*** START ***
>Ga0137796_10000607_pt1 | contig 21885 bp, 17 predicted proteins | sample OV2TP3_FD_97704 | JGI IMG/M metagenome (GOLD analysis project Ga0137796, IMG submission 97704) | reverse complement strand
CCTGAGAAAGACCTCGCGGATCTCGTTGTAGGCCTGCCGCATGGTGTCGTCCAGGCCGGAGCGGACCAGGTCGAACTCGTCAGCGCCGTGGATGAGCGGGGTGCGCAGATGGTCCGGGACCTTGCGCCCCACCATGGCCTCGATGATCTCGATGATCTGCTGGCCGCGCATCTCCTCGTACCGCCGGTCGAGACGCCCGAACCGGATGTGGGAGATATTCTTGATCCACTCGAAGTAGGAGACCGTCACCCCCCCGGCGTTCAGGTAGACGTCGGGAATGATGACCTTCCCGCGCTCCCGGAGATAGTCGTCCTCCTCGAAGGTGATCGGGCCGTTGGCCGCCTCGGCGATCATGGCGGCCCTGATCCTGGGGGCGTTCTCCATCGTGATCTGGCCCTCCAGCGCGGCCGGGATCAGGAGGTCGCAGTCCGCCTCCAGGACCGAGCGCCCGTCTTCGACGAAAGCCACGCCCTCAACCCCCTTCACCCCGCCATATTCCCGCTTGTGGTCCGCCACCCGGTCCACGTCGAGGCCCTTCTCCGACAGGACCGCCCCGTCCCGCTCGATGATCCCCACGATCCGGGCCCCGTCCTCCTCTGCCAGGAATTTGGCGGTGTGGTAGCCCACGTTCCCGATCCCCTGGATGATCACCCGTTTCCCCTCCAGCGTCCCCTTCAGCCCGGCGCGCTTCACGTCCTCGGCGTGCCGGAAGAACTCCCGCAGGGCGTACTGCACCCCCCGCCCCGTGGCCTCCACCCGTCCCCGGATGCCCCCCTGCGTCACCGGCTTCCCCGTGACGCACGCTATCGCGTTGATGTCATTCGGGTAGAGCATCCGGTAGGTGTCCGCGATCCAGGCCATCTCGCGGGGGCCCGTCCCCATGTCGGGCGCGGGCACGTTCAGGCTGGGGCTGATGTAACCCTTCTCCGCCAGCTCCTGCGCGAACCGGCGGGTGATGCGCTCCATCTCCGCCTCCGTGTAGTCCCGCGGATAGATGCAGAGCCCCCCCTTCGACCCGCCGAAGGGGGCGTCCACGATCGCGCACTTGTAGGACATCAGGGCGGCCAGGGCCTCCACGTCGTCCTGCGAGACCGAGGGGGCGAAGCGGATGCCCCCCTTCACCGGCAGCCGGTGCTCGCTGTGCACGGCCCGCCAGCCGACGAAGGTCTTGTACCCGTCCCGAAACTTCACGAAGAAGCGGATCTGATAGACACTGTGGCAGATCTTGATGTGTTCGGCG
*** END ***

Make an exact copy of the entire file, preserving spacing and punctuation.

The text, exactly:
>Ga0137796_10000607_pt1 | contig 21885 bp, 17 predicted proteins | sample OV2TP3_FD_97704 | JGI IMG/M metagenome (GOLD analysis project Ga0137796, IMG submission 97704) | reverse complement strand
CCTGAGAAAGACCTCGCGGATCTCGTTGTAGGCCTGCCGCATGGTGTCGTCCAGGCCGGAGCGGACCAGGTCGAACTCGTCAGCGCCGTGGATGAGCGGGGTGCGCAGATGGTCCGGGACCTTGCGCCCCACCATGGCCTCGATGATCTCGATGATCTGCTGGCCGCGCATCTCCTCGTACCGCCGGTCGAGACGCCCGAACCGGATGTGGGAGATATTCTTGATCCACTCGAAGTAGGAGACCGTCACCCCCCCGGCGTTCAGGTAGACGTCGGGAATGATGACCTTCCCGCGCTCCCGGAGATAGTCGTCCTCCTCGAAGGTGATCGGGCCGTTGGCCGCCTCGGCGATCATGGCGGCCCTGATCCTGGGGGCGTTCTCCATCGTGATCTGGCCCTCCAGCGCGGCCGGGATCAGGAGGTCGCAGTCCGCCTCCAGGACCGAGCGCCCGTCTTCGACGAAAGCCACGCCCTCAACCCCCTTCACCCCGCCATATTCCCGCTTGTGGTCCGCCACCCGGTCCACGTCGAGGCCCTTCTCCGACAGGACCGCCCCGTCCCGCTCGATGATCCCCACGATCCGGGCCCCGTCCTCCTCTGCCAGGAATTTGGCGGTGTGGTAGCCCACGTTCCCGATCCCCTGGATGATCACCCGTTTCCCCTCCAGCGTCCCCTTCAGCCCGGCGCGCTTCACGTCCTCGGCGTGCCGGAAGAACTCCCGCAGGGCGTACTGCACCCCCCGCCCCGTGGCCTCCACCCGTCCCCGGATGCCCCCCTGCGTCACCGGCTTCCCCGTGACGCACGCTATCGCGTTGATGTCATTCGGGTAGAGCATCCGGTAGGTGTCCGCGATCCAGGCCATCTCGCGGGGGCCCGTCCCCATGTCGGGCGCGGGCACGTTCAGGCTGGGGCTGATGTAACCCTTCTCCGCCAGCTCCTGCGCGAACCGGCGGGTGATGCGCTCCATCTCCGCCTCCGTGTAGTCCCGCGGATAGATGCAGAGCCCCCCCTTCGACCCGCCGAAGGGGGCGTCCACGATCGCGCACTTGTAGGACATCAGGGCGGCCAGGGCCTCCACGTCGTCCTGCGAGACCGAGGGGGCGAAGCGGATGCCCCCCTTCACCGGCAGCCGGTGCTCGCTGTGCACGGCCCGCCAGCCGACGAAGGTCTTGTACCCGTCCCGAAACTTCACGAAGAAGCGGATCTGATAGACACTGTGGCAGATCTTGATGTGTTCGGCG